Immigration has been a polarizing subject throughout the nation's history. And yet despite the fear mongering and lies from the opposition, the truth of the matter is that immigration is a source of economic vitality and demographic dynamism in America. Immigrants are taxpayers, entrepreneurs, job creators, and consumers—but sadly the immigration system is broken. The pathway to citizenship for undocumented immigrants living and working in the United States is a complicated and often unfair ordeal, which is why anyone seeking temporary or permanent residence in the U.S. needs to consult with an experienced immigration lawyer in Phoenix. If you or someone you love is seeking resident status, the following facts and figures will help bolster your case against any opposing voices you may encounter along the way.
Naturalization Expands Economic Growth
Naturalized citizens earn higher wages, consume more goods and services, and pay more in taxes, which in turn creates economic growth. If the undocumented immigrants currently residing in the United States were granted legal status and citizenship within five years, the 10-year cumulative increase in the U.S. GDP would be $1.1 trillion. Non-immigrants would also benefit, as pathways to citizenship for undocumented immigrants would increase the earnings of all American workers by $618 billion over the next decade.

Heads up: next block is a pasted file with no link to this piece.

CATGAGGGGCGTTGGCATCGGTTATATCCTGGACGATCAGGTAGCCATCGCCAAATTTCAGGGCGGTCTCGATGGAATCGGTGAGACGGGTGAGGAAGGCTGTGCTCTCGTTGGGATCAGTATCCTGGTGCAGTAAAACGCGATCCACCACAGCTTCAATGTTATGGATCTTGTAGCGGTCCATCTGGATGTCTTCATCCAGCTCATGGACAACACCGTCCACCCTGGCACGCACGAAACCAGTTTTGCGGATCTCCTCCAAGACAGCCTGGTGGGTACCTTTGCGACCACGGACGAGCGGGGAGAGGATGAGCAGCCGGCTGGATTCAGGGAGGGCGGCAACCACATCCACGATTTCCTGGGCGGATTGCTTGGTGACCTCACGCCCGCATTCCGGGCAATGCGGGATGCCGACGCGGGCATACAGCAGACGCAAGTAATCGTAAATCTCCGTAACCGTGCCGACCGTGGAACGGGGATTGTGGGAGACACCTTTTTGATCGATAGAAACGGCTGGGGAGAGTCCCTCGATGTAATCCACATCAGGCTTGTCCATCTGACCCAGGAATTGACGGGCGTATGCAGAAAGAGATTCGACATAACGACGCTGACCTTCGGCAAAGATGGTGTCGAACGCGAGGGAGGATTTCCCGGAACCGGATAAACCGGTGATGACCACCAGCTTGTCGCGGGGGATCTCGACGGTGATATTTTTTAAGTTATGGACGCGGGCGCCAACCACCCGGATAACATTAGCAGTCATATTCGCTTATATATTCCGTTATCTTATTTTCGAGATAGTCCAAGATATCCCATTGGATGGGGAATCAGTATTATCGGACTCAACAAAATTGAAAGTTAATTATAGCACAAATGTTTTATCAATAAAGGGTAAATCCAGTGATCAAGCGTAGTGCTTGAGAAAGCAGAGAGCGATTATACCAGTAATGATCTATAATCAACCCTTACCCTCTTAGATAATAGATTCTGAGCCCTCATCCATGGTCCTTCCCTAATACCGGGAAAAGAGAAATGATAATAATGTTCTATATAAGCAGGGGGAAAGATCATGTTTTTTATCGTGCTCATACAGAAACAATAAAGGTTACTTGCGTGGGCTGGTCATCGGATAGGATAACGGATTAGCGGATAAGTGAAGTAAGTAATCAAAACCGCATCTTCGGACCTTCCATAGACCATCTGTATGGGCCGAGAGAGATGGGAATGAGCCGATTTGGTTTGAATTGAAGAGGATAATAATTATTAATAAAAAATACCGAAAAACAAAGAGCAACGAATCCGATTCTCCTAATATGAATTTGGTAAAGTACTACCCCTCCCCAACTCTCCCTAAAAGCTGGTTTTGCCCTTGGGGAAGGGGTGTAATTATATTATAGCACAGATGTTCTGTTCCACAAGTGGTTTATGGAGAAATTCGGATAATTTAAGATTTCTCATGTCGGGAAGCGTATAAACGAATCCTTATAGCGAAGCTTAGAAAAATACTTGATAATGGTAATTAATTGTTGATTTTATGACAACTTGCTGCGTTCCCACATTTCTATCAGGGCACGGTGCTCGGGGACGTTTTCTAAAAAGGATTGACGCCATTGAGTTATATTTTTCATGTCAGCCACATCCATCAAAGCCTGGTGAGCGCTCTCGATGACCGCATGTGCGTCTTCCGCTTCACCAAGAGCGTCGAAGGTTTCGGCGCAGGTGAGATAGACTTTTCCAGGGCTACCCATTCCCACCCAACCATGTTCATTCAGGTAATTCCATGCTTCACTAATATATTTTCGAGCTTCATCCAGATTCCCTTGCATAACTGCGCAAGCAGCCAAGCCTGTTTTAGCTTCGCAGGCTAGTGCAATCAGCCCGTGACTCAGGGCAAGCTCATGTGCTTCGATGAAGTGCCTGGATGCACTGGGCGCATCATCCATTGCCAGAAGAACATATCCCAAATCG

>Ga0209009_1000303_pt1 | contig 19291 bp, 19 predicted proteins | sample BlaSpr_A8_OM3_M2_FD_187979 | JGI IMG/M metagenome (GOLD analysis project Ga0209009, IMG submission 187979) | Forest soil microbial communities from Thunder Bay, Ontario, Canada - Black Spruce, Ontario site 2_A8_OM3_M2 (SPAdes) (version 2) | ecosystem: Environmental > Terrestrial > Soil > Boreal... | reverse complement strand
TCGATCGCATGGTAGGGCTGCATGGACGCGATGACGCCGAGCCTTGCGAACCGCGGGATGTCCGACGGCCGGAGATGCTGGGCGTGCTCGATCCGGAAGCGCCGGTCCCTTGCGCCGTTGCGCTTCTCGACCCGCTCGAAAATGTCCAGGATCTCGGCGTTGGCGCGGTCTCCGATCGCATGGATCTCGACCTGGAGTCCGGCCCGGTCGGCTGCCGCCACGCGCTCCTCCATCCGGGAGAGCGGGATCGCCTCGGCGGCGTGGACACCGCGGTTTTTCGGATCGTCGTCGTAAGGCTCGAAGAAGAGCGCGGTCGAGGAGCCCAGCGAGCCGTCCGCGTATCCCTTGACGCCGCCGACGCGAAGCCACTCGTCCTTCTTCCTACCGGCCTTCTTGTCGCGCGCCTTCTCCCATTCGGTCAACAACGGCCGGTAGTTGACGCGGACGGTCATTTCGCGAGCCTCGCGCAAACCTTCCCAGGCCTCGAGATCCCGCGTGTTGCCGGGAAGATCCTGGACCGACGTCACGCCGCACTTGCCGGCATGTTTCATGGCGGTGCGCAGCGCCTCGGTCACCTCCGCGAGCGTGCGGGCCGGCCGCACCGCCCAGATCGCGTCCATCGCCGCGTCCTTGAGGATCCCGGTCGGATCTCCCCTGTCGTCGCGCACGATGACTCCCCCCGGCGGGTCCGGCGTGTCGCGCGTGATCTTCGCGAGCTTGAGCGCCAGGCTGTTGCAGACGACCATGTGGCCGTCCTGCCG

Immigration Reform Would Bolster Social Security
One of the major concerns facing young Americans is dwindling Social Security. Fortunately, citizenship would allow millions of undocumented immigrants to work on the books and contribute to Social Security to the tune of $606.4 billion over the next 36 years. These contributions by naturalized citizens alone would support 2.5 million American retirees.
Mass Retirement Will Requires Immigrant Workforce
Speaking of retirees, as Baby Boomers retire en masse over the next 20 years, immigrants will be crucial to fill these job openings and promote labor market and economic growth. An estimated 58.6 million new workers will be needed to fill these retirements, but only 51.3 million native-born people are projected to enter the workforce, meaning that immigrants will be crucial to filling the additional 7.3 million job openings. Without a strong immigrant workforce, the U.S. economy could experience a slowdown.